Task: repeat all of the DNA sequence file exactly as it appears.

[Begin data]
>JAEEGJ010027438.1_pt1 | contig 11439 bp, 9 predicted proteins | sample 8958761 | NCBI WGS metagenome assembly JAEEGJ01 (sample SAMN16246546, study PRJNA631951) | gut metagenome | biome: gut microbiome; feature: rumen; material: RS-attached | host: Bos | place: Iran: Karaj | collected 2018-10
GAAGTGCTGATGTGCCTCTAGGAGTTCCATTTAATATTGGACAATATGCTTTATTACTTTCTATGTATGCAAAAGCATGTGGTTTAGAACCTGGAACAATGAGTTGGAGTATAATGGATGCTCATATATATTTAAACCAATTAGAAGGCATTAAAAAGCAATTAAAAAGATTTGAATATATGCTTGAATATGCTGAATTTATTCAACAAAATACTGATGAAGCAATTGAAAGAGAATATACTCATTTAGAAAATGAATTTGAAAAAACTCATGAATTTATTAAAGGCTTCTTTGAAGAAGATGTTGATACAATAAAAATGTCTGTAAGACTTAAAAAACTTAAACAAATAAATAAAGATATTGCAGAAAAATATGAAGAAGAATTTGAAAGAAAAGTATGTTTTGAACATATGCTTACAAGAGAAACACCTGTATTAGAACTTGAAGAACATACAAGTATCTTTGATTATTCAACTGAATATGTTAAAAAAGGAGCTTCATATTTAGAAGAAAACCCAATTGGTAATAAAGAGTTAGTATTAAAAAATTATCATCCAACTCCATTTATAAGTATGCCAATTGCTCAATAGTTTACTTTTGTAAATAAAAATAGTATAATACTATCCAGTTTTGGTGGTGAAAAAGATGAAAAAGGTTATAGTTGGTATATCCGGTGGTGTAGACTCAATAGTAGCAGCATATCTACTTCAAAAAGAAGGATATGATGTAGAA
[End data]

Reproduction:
>JAEEGJ010027438.1_pt1 | contig 11439 bp, 9 predicted proteins | sample 8958761 | NCBI WGS metagenome assembly JAEEGJ01 (sample SAMN16246546, study PRJNA631951) | gut metagenome | biome: gut microbiome; feature: rumen; material: RS-attached | host: Bos | place: Iran: Karaj | collected 2018-10
GAAGTGCTGATGTGCCTCTAGGAGTTCCATTTAATATTGGACAATATGCTTTATTACTTTCTATGTATGCAAAAGCATGTGGTTTAGAACCTGGAACAATGAGTTGGAGTATAATGGATGCTCATATATATTTAAACCAATTAGAAGGCATTAAAAAGCAATTAAAAAGATTTGAATATATGCTTGAATATGCTGAATTTATTCAACAAAATACTGATGAAGCAATTGAAAGAGAATATACTCATTTAGAAAATGAATTTGAAAAAACTCATGAATTTATTAAAGGCTTCTTTGAAGAAGATGTTGATACAATAAAAATGTCTGTAAGACTTAAAAAACTTAAACAAATAAATAAAGATATTGCAGAAAAATATGAAGAAGAATTTGAAAGAAAAGTATGTTTTGAACATATGCTTACAAGAGAAACACCTGTATTAGAACTTGAAGAACATACAAGTATCTTTGATTATTCAACTGAATATGTTAAAAAAGGAGCTTCATATTTAGAAGAAAACCCAATTGGTAATAAAGAGTTAGTATTAAAAAATTATCATCCAACTCCATTTATAAGTATGCCAATTGCTCAATAGTTTACTTTTGTAAATAAAAATAGTATAATACTATCCAGTTTTGGTGGTGAAAAAGATGAAAAAGGTTATAGTTGGTATATCCGGTGGTGTAGACTCAATAGTAGCAGCATATCTACTTCAAAAAGAAGGATATGATGTAGAA